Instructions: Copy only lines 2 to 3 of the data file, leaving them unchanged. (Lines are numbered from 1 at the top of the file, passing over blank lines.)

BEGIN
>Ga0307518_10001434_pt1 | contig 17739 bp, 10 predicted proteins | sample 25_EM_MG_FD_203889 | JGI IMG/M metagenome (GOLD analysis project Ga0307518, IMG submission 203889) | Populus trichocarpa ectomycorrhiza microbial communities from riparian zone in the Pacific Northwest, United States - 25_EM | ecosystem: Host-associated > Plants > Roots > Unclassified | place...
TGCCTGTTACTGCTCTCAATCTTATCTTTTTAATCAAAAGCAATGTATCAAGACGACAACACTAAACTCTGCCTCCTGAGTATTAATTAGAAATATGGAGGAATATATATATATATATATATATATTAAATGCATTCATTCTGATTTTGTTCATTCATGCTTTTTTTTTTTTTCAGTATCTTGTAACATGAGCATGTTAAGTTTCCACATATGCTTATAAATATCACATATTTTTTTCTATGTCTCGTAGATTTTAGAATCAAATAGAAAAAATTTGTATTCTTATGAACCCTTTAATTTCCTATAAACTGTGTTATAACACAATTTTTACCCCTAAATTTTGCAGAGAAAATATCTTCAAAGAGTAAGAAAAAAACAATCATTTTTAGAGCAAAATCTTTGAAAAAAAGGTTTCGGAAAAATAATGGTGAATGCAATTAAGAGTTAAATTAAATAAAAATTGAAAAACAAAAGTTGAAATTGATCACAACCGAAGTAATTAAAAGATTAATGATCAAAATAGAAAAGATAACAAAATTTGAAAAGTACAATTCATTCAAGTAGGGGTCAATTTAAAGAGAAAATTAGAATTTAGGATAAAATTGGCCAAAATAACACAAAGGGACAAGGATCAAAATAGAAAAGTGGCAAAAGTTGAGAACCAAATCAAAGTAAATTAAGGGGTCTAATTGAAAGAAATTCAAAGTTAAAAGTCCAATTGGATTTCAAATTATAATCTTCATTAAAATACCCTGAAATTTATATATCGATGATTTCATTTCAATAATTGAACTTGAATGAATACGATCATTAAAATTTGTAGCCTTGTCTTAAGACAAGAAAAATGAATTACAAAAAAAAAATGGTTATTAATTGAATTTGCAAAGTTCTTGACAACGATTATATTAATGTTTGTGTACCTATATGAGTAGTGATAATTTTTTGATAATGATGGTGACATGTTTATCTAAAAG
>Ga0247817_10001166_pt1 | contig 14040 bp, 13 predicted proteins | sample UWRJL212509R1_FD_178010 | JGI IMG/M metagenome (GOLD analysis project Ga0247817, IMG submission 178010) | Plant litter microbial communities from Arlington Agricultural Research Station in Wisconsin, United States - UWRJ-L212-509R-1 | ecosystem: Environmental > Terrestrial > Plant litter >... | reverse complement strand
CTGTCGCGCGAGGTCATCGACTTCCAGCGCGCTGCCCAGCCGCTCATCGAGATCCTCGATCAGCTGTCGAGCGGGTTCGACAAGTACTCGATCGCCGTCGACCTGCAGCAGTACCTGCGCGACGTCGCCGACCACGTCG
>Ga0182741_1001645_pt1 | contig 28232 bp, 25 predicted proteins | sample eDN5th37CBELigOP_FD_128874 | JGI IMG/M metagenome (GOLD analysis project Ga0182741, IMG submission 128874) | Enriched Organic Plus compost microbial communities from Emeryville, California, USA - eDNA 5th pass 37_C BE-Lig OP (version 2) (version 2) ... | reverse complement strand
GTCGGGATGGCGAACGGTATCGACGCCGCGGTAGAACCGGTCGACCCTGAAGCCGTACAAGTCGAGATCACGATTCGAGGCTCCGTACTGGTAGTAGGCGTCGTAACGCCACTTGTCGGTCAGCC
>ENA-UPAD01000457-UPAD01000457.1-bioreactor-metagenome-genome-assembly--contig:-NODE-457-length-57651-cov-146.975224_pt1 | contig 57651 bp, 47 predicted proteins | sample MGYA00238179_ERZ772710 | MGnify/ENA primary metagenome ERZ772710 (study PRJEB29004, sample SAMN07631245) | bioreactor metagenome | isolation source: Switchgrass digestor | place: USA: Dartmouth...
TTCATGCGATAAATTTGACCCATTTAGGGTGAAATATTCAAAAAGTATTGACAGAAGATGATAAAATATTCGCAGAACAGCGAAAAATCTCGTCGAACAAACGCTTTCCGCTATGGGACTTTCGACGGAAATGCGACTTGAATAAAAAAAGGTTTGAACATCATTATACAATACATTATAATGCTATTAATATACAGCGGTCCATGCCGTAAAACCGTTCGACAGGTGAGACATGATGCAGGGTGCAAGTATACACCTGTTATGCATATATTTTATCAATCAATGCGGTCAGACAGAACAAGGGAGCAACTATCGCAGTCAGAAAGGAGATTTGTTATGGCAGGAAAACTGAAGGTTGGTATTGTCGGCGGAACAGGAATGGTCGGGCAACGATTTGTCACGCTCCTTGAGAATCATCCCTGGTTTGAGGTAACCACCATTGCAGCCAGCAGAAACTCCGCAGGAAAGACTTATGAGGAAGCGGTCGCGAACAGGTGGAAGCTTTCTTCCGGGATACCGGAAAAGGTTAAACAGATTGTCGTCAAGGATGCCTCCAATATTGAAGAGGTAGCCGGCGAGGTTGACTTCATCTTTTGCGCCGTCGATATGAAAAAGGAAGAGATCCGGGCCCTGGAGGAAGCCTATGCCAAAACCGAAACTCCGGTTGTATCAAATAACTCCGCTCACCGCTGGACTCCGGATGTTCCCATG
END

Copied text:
TGCCTGTTACTGCTCTCAATCTTATCTTTTTAATCAAAAGCAATGTATCAAGACGACAACACTAAACTCTGCCTCCTGAGTATTAATTAGAAATATGGAGGAATATATATATATATATATATATATTAAATGCATTCATTCTGATTTTGTTCATTCATGCTTTTTTTTTTTTTCAGTATCTTGTAACATGAGCATGTTAAGTTTCCACATATGCTTATAAATATCACATATTTTTTTCTATGTCTCGTAGATTTTAGAATCAAATAGAAAAAATTTGTATTCTTATGAACCCTTTAATTTCCTATAAACTGTGTTATAACACAATTTTTACCCCTAAATTTTGCAGAGAAAATATCTTCAAAGAGTAAGAAAAAAACAATCATTTTTAGAGCAAAATCTTTGAAAAAAAGGTTTCGGAAAAATAATGGTGAATGCAATTAAGAGTTAAATTAAATAAAAATTGAAAAACAAAAGTTGAAATTGATCACAACCGAAGTAATTAAAAGATTAATGATCAAAATAGAAAAGATAACAAAATTTGAAAAGTACAATTCATTCAAGTAGGGGTCAATTTAAAGAGAAAATTAGAATTTAGGATAAAATTGGCCAAAATAACACAAAGGGACAAGGATCAAAATAGAAAAGTGGCAAAAGTTGAGAACCAAATCAAAGTAAATTAAGGGGTCTAATTGAAAGAAATTCAAAGTTAAAAGTCCAATTGGATTTCAAATTATAATCTTCATTAAAATACCCTGAAATTTATATATCGATGATTTCATTTCAATAATTGAACTTGAATGAATACGATCATTAAAATTTGTAGCCTTGTCTTAAGACAAGAAAAATGAATTACAAAAAAAAAATGGTTATTAATTGAATTTGCAAAGTTCTTGACAACGATTATATTAATGTTTGTGTACCTATATGAGTAGTGATAATTTTTTGATAATGATGGTGACATGTTTATCTAAAAG
>Ga0247817_10001166_pt1 | contig 14040 bp, 13 predicted proteins | sample UWRJL212509R1_FD_178010 | JGI IMG/M metagenome (GOLD analysis project Ga0247817, IMG submission 178010) | Plant litter microbial communities from Arlington Agricultural Research Station in Wisconsin, United States - UWRJ-L212-509R-1 | ecosystem: Environmental > Terrestrial > Plant litter >... | reverse complement strand